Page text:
Wednesday, January 15th, 2020

Tom Brown’s School Days  : Cynicism suspended for a term or two 

Photos Mark Senior


As one old Etonian Prime Minister follows so many others in assuming leadership of the UK it is timely to see one of the classic stories that built the myth of a worthy elite pumped out by Britain’s rarified private school system. 

Inspired by the book Tom Brown’s School Days director Phil Wilmott brings us a theatrical version that is played with an earnest and absolute commitment to the period. There is no attempt at updating it with satire, no sly contemporary references, nothing that would not have been an authentic thought or action in the period. For the audience its almost jarring. Looking at something without a layer of cynicism today seems almost willfully blinkered. It is, however, seamlessly realized by the cast. 

Tom (Hudson Brown) is the new boy at Rugby, a school dedicated to producing an officer class for the second world war. Trying to find his way in the established cliques and hierarchies he falls foul of both the bullies and the leaden codes of conduct. Unwritten rules trip him as he moves from outsider, to inner circle, and then back to ostracization. Along the way we are introduced to teachers and pupils whose past or future will be defined by the demands of war. 

Despite a desperately pedestrian script the play autopsies some truths. It chronicles the means and methods of the bullying that can plague all male environments. It throws into stark relief that the idea that duty is a virtue in itself is now no longer unquestioned. Most interestingly it opens up the question of privilege as it grapples with the knowledge that these schoolboys are born to be officers who will lead men to battle whether they are worthy of it or not. 

Amongst a cast that was almost as large as the audience in the small Union Theatre there were two stand out performances. Sally the cook (Ursula Mohan) was refreshing both in bringing in another sex and class but also as an actor who knows how to wrestle the opportunities out of a script with no poetry.  Alex McKeon also drew the eye as surly bully Flashman who could intimidate his hapless prey simply by looming over them.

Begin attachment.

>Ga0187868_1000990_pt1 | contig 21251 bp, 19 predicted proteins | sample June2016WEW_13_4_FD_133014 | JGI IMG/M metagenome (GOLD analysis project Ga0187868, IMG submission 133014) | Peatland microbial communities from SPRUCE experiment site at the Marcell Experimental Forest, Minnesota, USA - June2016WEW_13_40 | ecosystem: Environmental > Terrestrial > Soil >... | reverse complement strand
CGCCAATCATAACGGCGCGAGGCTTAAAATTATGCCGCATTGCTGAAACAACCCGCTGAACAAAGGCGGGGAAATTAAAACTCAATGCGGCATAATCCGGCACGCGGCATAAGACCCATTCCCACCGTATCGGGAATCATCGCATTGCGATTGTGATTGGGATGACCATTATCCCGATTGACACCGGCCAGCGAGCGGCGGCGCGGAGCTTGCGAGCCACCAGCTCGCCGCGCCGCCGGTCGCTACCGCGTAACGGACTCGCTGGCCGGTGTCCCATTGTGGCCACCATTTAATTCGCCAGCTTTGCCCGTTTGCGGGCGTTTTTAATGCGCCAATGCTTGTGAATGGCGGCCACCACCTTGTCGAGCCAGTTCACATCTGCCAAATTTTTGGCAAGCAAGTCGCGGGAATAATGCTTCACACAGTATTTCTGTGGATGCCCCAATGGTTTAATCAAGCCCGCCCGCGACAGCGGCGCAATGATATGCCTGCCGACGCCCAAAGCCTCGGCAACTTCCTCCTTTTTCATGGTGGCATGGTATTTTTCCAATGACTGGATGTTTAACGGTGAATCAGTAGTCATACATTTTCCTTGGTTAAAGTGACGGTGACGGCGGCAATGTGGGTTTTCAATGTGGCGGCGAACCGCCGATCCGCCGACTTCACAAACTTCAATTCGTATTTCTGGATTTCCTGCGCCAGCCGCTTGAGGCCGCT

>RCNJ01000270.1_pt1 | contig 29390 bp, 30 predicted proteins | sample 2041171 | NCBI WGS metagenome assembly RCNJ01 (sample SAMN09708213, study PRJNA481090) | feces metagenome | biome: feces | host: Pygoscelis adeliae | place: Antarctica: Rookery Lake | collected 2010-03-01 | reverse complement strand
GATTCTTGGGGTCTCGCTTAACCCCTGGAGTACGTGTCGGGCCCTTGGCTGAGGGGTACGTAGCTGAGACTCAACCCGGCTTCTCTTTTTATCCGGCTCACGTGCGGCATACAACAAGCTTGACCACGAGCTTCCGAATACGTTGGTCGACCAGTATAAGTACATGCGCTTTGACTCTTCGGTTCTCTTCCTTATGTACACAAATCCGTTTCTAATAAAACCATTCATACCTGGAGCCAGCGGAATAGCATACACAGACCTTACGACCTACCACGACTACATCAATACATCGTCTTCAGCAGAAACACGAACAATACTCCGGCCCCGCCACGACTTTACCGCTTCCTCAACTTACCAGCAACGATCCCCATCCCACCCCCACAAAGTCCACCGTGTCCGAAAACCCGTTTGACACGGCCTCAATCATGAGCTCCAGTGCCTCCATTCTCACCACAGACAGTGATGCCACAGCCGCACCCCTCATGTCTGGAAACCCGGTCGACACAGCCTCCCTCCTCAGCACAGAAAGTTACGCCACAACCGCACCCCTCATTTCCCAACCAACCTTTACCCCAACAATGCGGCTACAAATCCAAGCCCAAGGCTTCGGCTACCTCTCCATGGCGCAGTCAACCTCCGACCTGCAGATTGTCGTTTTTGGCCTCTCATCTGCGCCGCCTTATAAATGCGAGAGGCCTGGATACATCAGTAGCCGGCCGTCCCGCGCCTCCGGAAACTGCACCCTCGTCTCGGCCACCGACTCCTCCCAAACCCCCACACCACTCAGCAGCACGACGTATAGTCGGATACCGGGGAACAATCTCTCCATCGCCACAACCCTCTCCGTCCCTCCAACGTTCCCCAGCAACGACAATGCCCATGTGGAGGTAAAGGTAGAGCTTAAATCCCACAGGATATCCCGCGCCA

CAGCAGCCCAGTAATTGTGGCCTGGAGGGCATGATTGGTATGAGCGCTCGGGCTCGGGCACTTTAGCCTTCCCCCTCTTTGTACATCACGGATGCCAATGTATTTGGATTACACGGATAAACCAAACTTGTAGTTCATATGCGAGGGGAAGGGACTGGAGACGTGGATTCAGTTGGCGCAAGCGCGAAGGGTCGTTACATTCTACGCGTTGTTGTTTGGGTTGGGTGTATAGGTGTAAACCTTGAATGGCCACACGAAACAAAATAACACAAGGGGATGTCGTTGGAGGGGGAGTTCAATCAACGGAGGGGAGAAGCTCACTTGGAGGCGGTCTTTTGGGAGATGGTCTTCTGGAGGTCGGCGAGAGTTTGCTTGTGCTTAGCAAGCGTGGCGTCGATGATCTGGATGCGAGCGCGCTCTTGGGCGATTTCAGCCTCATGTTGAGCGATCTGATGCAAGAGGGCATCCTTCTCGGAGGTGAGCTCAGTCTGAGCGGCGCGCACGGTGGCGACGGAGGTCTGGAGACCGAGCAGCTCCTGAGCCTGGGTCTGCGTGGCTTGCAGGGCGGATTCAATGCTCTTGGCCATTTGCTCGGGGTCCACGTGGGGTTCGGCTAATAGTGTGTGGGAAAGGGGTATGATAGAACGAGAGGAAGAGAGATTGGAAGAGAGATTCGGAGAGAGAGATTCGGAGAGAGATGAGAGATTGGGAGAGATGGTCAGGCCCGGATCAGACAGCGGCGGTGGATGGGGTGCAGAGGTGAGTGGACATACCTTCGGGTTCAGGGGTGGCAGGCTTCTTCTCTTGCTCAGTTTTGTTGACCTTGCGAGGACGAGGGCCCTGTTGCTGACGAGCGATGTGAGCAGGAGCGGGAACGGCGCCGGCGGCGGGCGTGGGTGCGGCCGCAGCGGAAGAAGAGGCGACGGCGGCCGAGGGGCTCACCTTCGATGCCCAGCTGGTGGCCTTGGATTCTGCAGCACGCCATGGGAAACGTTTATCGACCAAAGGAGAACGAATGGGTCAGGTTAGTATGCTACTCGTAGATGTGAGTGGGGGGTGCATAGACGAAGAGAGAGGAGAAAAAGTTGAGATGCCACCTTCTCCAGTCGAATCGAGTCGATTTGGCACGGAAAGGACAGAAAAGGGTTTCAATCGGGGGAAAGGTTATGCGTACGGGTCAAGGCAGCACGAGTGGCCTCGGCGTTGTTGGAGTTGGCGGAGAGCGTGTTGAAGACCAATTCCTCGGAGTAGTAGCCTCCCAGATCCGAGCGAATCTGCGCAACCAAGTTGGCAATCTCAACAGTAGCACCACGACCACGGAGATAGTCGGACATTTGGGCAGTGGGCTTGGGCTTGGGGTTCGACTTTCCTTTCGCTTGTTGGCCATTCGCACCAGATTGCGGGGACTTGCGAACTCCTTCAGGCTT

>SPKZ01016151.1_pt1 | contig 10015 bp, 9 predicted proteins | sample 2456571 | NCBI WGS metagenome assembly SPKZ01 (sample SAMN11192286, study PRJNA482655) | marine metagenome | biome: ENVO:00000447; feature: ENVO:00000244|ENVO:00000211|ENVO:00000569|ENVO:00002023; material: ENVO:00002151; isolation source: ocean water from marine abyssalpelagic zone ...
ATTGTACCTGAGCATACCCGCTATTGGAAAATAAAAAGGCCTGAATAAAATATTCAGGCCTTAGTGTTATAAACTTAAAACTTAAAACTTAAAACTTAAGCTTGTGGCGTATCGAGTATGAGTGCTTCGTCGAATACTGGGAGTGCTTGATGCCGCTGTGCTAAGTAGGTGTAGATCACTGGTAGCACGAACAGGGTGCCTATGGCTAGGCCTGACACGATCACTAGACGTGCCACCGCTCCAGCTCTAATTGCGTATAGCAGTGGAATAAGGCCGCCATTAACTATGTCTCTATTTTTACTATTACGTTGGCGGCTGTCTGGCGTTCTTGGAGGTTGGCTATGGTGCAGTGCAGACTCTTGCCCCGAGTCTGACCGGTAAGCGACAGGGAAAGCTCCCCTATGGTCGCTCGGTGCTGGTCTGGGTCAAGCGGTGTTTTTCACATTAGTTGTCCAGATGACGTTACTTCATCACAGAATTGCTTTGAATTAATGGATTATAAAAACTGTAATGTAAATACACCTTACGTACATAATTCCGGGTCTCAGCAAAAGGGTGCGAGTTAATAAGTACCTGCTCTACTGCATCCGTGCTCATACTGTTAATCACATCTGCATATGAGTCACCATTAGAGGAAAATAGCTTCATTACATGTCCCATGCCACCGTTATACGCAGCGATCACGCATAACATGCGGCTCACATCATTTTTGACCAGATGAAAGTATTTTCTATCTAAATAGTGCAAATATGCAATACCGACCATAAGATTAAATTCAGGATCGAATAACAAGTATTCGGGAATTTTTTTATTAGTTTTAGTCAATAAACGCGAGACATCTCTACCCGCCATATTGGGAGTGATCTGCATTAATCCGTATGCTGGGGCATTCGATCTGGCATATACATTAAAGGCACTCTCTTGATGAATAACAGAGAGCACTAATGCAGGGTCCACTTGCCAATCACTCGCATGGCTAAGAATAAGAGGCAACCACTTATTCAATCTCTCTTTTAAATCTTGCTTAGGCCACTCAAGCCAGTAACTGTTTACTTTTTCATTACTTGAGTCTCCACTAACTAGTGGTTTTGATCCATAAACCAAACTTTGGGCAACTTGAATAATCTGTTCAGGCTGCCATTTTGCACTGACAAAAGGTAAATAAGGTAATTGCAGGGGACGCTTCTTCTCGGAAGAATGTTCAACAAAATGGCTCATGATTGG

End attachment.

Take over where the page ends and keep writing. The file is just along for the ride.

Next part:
For a queer audience the stifling same sex environment is embellished by the hero worshipping crushes that the boys had towards other boys. Neither overplayed sexually or underplayed verbally it had emotional honesty without coy avoidance or getting lost on a tangent. It fitted well into a piece with no overt sexual story arcs.  

Tom Browns School Days is a distinctly period piece. Set in a perfect time bubble It earnestly defies attempts to watch it through a contemporary eye and pushes the audience back to see it as it was originally intended. The challenge to a modern audience is whether they can view it as innocently as it requires.

Until February 2nd 2020    http://www.uniontheatre.biz/
Part of the Phil Willmott Company’s Essential Classics season 2020:  V.E DAY – 75 YEARS ON.


Review by Andrew Hebden

Queerguru Correspondent Andrew Hebden is a MEDIA & CULTURAL STUDIES graduate spending his career between London, Beijing and NYC as an expert in media and social trends. As part of the expanding minimalist FIRE movement he recently returned to the UK and lives in Soho. He devotes as much time as possible to the movies, theatre and the gym. His favorite thing is to try something (anything) new every day.

Posted by queerguru  at  09:47



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